practicing dentistry without a licenseSummary of this case from People v. Hanner
Crim. No. 258.
July 19, 1910.
APPEAL from a judgment of the Superior Court of the City and County of San Francisco, and from an order denying a new trial. William P. Lawlor, Judge.
The facts are stated in the opinion of the court.
John T. Williams, and Walter J. Thompson, for Appellant.
U.S. Webb, Attorney General, and Oliver Dibble, for Respondent.
Defendant was charged, by information, filed in the superior court of the city and county of San Francisco, with practicing dentistry without a license in said city and county, in violation of the so-called "dentistry act," as amended in 1909 (Stats. 1909, p. 800). Upon his trial he was found guilty, and is now before this court upon his appeal from the judgment of conviction and the order denying his motion for a new trial.
The principal point relied on for a reversal of the judgment is that the superior court had no original jurisdiction of the offense charged. The offense is punishable by a fine of not exceeding $1,000, or imprisonment in the county jail for not more than one year.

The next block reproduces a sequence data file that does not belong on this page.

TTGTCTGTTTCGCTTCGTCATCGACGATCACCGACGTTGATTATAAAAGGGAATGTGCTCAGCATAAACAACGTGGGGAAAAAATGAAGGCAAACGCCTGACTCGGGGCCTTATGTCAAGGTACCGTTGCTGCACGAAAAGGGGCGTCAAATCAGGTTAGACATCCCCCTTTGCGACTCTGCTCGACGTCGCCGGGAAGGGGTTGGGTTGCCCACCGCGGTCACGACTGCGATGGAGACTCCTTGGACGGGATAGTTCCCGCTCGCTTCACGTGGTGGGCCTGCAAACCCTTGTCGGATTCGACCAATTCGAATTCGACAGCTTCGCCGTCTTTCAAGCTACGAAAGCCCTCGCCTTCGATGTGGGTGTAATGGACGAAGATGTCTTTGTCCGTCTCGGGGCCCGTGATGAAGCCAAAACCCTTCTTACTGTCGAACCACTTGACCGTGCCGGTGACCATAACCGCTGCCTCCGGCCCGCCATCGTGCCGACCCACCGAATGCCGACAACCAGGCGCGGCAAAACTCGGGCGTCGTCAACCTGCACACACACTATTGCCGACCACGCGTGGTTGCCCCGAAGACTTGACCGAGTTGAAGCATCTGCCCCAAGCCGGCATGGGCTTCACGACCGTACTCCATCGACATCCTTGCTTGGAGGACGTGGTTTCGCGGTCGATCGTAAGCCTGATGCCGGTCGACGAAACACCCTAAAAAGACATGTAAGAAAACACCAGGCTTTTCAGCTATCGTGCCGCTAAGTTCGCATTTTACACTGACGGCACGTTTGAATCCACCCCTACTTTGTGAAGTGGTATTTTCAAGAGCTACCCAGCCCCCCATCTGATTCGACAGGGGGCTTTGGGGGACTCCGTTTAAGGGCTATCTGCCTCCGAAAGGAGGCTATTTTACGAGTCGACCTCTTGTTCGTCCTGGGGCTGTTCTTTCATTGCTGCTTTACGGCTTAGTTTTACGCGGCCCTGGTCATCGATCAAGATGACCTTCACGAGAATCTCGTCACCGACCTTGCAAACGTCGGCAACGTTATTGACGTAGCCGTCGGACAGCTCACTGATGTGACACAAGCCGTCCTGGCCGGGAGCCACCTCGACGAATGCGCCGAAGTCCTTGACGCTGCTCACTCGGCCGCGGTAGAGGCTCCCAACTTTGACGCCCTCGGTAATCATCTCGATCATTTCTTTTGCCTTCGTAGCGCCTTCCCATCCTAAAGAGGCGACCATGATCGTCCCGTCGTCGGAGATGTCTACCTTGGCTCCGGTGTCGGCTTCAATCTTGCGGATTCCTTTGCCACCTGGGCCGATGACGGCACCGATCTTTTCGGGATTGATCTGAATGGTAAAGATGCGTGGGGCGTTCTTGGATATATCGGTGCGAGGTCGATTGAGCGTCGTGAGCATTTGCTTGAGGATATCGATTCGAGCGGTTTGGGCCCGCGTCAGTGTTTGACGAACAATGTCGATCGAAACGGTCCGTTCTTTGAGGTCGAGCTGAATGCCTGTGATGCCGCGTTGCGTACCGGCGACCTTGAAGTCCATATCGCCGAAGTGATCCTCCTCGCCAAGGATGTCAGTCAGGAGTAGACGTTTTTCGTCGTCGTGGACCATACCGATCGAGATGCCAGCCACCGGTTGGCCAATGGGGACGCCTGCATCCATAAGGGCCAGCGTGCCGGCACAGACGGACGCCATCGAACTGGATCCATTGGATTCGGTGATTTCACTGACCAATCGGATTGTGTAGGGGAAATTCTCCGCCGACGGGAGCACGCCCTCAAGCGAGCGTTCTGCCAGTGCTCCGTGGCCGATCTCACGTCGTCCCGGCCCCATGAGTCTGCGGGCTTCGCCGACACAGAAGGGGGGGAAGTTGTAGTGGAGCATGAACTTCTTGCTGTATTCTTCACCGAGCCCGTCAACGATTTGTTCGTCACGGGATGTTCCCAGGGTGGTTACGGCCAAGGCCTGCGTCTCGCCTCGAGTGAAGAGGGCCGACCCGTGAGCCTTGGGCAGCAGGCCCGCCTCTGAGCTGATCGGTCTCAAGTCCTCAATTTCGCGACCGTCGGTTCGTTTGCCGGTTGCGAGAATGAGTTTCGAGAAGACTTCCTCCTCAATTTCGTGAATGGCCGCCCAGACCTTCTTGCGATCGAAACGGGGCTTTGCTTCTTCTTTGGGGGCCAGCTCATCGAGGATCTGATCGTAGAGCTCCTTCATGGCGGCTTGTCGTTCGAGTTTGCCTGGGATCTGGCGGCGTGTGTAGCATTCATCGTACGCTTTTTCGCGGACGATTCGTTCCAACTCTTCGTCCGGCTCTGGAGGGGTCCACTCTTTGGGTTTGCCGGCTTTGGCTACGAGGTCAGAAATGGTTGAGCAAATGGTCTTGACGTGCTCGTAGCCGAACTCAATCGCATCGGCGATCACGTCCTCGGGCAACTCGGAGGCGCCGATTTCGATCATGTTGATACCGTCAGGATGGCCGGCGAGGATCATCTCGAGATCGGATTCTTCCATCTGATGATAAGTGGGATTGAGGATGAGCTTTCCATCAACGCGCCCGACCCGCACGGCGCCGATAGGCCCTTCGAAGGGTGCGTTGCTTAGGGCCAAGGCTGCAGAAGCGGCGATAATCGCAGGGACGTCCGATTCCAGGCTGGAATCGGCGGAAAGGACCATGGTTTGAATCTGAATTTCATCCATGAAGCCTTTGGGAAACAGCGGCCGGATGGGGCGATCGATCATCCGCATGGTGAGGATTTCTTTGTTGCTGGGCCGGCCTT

The constitution gives to the superior court original jurisdiction of all "cases of misdemeanor not otherwise provided for." Therefore, unless jurisdiction of the class of misdemeanors to which this offense belongs is given by some law to some other court, jurisdiction thereof belongs to the superior court. Appellant's contention is that such jurisdiction is given by the act creating a police court in the city and county of San Francisco approved March 5, 1889 (Stats. 1889, p. 62), and the act amendatory of and supplemental thereto, approved February 23, 1893 (Stats. 1893, p. 9). These two acts may be read as one act, and did give jurisdiction in all cases of misdemeanor punishable by fine not exceeding $1,000, or by imprisonment not exceeding one year, to the police court created by the act of 1889. The court continued in existence, and the law by which it was created remained in force, until the taking effect of the present charter of the city and county of San Francisco on the first Monday in January, 1900. In accordance with the provisions of section 8 1/2 of article XI of the constitution, adopted in 1896, the present charter creates a police court and defines its jurisdiction. The language of the charter is, "There is hereby created and established in and for the City and County of San Francisco a court to be known as the Police Court of the City and County of San Francisco" (section 1, chapter VIII, article V, charter of San Francisco). Then follow complete provisions defining the jurisdiction of such court, and providing for its regulation and government, and for the manner and time of the election of the judges thereof and its clerks and attaches. The police court established by the charter is not the same court referred to in the act of 1889 and in the supplemental act of 1893, but it is a new court created by a different authority. When the charter court was created the police court created by the act of 1889 went out of existence, and the act of 1889 and the supplemental act of 1893 were repealed. This we understand to be the doctrine laid down in Graham v. Mayor etc. of Fresno, 151 Cal. 465, [ 91 P. 147]. It is there said: "The effect of subdivision 1 of section 8 1/2 of article XI was to make the matter of such police courts purely a municipal affair as to any freeholders' charter city which subsequently made appropriate provision in its charter for such court. It confided the subject matter of such courts, and the election and compensation of the judges thereof, to any such city desiring to assume and assuming control thereof, just as by the same section the matter of fixing the compensation of county officers in consolidated cities and counties was confided to the city and county to be provided for in its freeholders' charter. Such jurisdiction could not coexist in both the legislature and the city, and the provision for the assumption of such jurisdiction by the city necessarily contemplated the removal of the same from the legislature whenever the jurisdiction was assumed by the city. Any act of the legislature relative to such subject matter would necessarily be inconsistent with a charter provision in regard to the same subject matter. As to such matters as the constitution authorizes to be provided for in freeholders' charters, the provisions of the charter are supreme, superseding all laws inconsistent therewith (Const., art. XI, sec. 6), and being exempt from any control by any subsequent act of the legislature." By the terms of the constitution the subject matter of providing for the constitution and jurisdiction of police courts is given to such cities and cities and counties if they so elect. In the case just cited it is said: "Any act of the legislature relative to such subject matter would necessarily be inconsistent with a charter provision in regard to the same subject matter."